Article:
Historically, academic careers hasn't been very compatible with having caring responsibilities (for example children or looking after elderly parents), which are often taken on by women. Moreover, systemic bias is an ongoing problem. Women (and people of colour) are less likely to get a big research grant or a fellowship, and they are less likely to be nominated for an award, and their papers are less likely to be accepted or cited in leading journals. Although academia knows this – and the data backs it up – we still use grants, awards, and citations as a proxy for scientific excellence. These figures of merit ultimately determine whether someone becomes a professor. It's like we have this really broken system that perpetuates this privilege: the more privileged you are, the more opportunities you'll get, and those opportunities make you even more privileged. I don't understand how scientists and engineers have been okay with it for so long.
I don't think it's necessarily about getting people interested – girls are already interested. It's more about making students aware of the different careers in science (and physics) and getting parents and teachers on board. We also need to update our curricula so that they're more inclusive and better reflect the diverse communities being taught. Physics is fascinating, it enables so many critical technologies, and it is important that this is reflected in what we teach. If you have no idea about the career prospects in that subject, and your teacher doesn't seem to like it either, then why would you choose it? At the moment, we don't pay or value teachers enough, and it is not an attractive career for our best graduates.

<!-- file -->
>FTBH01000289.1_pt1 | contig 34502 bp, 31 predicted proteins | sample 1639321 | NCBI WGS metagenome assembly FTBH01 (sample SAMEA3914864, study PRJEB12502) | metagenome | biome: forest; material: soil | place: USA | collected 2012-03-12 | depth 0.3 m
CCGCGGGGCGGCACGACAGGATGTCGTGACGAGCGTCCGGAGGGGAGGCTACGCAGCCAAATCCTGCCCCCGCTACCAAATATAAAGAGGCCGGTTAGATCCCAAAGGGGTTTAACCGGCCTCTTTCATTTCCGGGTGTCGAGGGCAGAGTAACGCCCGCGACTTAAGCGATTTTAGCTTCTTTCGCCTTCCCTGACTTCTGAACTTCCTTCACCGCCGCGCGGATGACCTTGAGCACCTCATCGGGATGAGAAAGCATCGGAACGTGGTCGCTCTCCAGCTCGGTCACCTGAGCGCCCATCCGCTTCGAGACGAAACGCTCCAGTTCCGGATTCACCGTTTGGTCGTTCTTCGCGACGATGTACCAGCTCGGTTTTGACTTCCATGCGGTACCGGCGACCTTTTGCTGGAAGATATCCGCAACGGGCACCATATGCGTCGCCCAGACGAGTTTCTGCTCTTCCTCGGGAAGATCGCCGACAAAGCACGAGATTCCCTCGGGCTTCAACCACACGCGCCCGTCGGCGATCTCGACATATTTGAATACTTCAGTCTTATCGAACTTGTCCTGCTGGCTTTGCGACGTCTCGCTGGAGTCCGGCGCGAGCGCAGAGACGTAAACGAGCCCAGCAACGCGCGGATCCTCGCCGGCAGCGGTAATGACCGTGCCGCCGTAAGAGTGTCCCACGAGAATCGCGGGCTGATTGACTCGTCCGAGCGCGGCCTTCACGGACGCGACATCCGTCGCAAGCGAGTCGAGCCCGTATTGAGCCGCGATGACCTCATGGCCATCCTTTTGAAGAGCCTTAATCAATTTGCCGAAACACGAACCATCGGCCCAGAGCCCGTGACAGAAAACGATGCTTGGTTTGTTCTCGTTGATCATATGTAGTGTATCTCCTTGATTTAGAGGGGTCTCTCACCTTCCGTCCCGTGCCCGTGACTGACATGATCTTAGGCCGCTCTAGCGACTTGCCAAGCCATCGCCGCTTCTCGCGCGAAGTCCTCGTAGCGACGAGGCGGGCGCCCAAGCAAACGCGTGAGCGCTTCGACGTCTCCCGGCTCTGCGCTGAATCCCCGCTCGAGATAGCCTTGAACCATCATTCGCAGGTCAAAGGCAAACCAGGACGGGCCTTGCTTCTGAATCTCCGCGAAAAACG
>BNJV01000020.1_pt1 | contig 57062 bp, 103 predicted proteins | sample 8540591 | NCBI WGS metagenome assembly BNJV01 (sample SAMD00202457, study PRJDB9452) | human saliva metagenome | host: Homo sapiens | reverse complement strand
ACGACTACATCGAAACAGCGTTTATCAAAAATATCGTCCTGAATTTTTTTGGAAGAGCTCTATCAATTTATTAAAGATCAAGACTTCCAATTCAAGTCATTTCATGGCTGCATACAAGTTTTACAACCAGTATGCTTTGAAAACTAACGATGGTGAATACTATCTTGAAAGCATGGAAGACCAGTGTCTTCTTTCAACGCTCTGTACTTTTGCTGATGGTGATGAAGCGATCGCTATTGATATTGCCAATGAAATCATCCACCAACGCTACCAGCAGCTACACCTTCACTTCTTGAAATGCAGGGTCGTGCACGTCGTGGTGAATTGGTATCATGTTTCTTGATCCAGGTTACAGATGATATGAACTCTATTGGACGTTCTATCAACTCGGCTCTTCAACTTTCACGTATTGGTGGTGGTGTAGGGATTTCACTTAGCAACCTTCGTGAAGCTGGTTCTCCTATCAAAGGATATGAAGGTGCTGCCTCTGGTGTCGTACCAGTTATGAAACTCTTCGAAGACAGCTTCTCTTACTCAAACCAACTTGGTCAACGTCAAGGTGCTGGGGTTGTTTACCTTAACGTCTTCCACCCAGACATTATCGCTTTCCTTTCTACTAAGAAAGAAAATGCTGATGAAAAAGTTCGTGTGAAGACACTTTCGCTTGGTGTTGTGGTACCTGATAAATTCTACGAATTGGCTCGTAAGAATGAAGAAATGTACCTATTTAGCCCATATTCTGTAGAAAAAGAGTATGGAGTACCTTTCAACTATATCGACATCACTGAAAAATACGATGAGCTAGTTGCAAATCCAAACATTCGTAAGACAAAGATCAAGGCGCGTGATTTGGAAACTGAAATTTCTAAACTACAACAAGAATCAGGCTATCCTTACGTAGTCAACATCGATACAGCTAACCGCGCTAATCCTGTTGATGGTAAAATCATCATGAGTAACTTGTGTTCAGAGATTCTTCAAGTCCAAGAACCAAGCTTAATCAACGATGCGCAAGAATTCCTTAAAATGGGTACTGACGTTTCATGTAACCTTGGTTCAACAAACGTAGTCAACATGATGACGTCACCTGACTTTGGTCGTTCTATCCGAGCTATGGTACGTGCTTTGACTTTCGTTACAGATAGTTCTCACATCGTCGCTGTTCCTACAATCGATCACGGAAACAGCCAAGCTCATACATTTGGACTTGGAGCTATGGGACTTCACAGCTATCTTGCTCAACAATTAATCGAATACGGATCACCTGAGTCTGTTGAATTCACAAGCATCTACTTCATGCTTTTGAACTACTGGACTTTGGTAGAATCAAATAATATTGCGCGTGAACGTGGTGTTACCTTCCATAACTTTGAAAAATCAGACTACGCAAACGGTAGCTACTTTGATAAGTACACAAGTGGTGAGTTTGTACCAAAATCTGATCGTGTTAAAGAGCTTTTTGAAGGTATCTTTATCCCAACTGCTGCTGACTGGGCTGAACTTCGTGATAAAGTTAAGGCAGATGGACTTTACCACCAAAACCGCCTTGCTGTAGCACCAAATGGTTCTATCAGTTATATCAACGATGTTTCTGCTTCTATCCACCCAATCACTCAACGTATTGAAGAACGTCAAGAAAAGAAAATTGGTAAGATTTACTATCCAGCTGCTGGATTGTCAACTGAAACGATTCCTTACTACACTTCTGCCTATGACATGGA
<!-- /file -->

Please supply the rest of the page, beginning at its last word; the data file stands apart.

Universities need to make sure that there's access to affordable childcare on campus. Conference organisers should cover this too and provide grants for people with caring responsibilities. We should campaign to make sure core working hours align with school timetables, accommodate for school holidays, and work to eliminate the idea that all good collaborations must start in a pub. The application process – be it for grants, promotions, fellowships or bursaries – should be easy to understand, and decision making transparent. What do you need to do; who do you need to speak to; when do you need to make that application; who should be your cheerleader or your supporter?
It's not enough to just have, say, a training programme that teaches women scientists to be more like 'successful' men. We need to be really thinking about why we are losing women scientists, and what we can do to keep them. That may vary from institution to institution. Universities should also be upfront about their policies against bullying and sexual harassment, and what they are doing to tackle such issues.